The Internet of Things is a powerful concept. Connect everything to everything, right? Have all of our devices talk to each other and automate aspects of our lives. Masterful, passive efficiency.
But when is it too much? And at what point does convenience come at the expense of security?
LG Electronics offered a handy example at the Consumer Electronics Show in Las Vegas recently. The company unveiled “a new kind of refrigerator.” Called Smart InstaView, the fridge represents what’s wrong with IoT: unnecessary connectivity accompanied by an unspoken security threat.
The fridge boasts a 29-inch touchscreen, which already seems a little extreme for an appliance built simply to keep food cold. Moreover, though, the screen “turns transparent” by utilizing a wide-angle camera inside, which “allows users to look inside the refrigerator without opening the door.”
So instead of enduring the grueling task of opening a fridge door to observe its contents—oh, the horror!—you can tap a screen twice to access a camera view of the interior. Truly disruptive technology.
That this is a “feature” is absurd. But factor in how much it will add to the cost of the appliance, and you realize what suckers LG must take us for.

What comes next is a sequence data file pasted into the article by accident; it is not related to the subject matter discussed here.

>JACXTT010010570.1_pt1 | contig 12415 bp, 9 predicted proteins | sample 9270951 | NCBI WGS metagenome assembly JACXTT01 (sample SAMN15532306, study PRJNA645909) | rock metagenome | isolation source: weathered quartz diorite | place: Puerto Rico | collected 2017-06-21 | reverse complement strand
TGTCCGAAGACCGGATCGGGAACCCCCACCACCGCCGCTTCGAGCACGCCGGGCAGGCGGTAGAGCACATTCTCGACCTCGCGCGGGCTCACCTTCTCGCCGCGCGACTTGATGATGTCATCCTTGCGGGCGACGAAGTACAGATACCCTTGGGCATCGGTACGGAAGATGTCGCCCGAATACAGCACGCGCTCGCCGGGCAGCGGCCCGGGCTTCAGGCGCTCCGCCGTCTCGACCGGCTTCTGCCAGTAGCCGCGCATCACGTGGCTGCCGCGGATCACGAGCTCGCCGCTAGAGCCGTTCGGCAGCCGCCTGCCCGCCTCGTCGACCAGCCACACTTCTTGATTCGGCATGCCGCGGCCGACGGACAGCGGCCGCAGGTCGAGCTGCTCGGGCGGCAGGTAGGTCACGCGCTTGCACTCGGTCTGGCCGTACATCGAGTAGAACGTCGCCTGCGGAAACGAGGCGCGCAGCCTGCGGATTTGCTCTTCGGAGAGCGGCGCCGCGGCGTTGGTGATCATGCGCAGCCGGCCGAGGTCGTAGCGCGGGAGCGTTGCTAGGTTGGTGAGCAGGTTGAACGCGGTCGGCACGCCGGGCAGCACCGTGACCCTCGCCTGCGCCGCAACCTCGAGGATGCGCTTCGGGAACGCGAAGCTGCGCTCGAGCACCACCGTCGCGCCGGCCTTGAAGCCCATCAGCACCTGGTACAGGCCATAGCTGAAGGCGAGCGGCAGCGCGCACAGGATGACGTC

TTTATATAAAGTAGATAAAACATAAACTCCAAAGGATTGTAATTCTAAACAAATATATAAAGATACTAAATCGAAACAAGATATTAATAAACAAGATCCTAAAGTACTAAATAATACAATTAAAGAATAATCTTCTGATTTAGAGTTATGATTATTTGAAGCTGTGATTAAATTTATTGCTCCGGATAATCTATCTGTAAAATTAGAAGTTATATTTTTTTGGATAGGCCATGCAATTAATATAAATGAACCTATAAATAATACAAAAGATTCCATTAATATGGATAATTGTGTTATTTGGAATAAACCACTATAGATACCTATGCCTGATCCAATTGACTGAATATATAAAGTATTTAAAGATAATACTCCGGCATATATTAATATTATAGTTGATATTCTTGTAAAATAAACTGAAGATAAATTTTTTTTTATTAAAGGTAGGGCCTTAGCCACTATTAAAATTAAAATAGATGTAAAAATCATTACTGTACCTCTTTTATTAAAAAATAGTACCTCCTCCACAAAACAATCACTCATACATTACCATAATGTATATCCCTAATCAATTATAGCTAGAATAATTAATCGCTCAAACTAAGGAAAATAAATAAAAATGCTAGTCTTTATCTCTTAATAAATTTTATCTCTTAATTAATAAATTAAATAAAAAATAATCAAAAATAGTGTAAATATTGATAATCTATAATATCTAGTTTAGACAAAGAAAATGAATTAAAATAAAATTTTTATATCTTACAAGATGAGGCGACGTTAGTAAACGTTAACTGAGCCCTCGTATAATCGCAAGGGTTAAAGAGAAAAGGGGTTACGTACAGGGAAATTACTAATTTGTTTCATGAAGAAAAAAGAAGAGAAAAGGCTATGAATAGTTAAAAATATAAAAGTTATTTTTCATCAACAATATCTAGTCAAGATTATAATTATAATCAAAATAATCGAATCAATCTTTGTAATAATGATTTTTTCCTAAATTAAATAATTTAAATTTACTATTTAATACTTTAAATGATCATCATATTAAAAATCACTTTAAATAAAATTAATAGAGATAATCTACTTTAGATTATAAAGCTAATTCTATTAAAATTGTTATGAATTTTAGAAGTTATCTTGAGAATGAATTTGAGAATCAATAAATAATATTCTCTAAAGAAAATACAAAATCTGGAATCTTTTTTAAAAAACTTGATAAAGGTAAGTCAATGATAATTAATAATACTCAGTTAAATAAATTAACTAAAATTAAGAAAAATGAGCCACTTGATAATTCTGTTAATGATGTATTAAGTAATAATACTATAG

And this doesn’t even address the IoT component, which is not just unnecessary, but potentially dangerous. The webOS-powered screen connects to wifi, you see, with virtually no security enabled. And the software is handled by LG, which means security patches in future updates—including in the event of a cyberattack—are far from guaranteed.
LG says it has created a “powerful food management system” guided by Alexa, Amazon’s voice-controlled digital assistant. But this solution is hardly better than buying a “dumb” fridge and then buying an Amazon Echo. You would be able to access the same features, spend significantly less on your fridge, and in the event of a cyber threat, know that Amazon will reliably patch its software.
As Andrew Cunningham pointed out in Ars Technica, “The proliferation of all these difficult-to-secure endpoints makes large-scale botnets easier to build.” On the topic of privacy, he added that “even without being compromised, companies can use their smart devices to serve up ads or give audio or video recordings to law enforcement.”
It’s a slippery slope: if every appliance and gizmo connects to the internet, consumers simply have that many more vulnerabilities in their home—that many more opportunities for a cyber attack to threaten their personal life. And for what? To be able to see inside our fridge without opening the door?
You still have to open the door to grab the food, man. Remember that.